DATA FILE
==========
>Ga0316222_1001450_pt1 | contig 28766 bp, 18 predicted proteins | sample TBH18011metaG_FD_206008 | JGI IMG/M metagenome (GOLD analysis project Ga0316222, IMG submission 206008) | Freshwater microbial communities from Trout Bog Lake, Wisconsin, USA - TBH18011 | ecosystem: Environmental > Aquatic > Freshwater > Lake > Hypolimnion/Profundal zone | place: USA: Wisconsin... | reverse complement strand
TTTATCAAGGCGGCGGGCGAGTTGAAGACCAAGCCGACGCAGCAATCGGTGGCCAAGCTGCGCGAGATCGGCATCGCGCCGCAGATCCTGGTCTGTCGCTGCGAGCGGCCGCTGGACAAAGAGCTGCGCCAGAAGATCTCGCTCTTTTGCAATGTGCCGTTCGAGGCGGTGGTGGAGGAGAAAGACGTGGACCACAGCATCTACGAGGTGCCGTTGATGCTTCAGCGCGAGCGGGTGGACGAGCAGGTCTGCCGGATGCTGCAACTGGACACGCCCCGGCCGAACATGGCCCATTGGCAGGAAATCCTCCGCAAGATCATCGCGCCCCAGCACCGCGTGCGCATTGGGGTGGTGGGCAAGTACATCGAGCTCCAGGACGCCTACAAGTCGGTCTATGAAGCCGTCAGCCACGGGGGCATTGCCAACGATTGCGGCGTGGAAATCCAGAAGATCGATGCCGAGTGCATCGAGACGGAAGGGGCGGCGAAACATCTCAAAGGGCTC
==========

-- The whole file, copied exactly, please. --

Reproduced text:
>Ga0316222_1001450_pt1 | contig 28766 bp, 18 predicted proteins | sample TBH18011metaG_FD_206008 | JGI IMG/M metagenome (GOLD analysis project Ga0316222, IMG submission 206008) | Freshwater microbial communities from Trout Bog Lake, Wisconsin, USA - TBH18011 | ecosystem: Environmental > Aquatic > Freshwater > Lake > Hypolimnion/Profundal zone | place: USA: Wisconsin... | reverse complement strand
TTTATCAAGGCGGCGGGCGAGTTGAAGACCAAGCCGACGCAGCAATCGGTGGCCAAGCTGCGCGAGATCGGCATCGCGCCGCAGATCCTGGTCTGTCGCTGCGAGCGGCCGCTGGACAAAGAGCTGCGCCAGAAGATCTCGCTCTTTTGCAATGTGCCGTTCGAGGCGGTGGTGGAGGAGAAAGACGTGGACCACAGCATCTACGAGGTGCCGTTGATGCTTCAGCGCGAGCGGGTGGACGAGCAGGTCTGCCGGATGCTGCAACTGGACACGCCCCGGCCGAACATGGCCCATTGGCAGGAAATCCTCCGCAAGATCATCGCGCCCCAGCACCGCGTGCGCATTGGGGTGGTGGGCAAGTACATCGAGCTCCAGGACGCCTACAAGTCGGTCTATGAAGCCGTCAGCCACGGGGGCATTGCCAACGATTGCGGCGTGGAAATCCAGAAGATCGATGCCGAGTGCATCGAGACGGAAGGGGCGGCGAAACATCTCAAAGGGCTC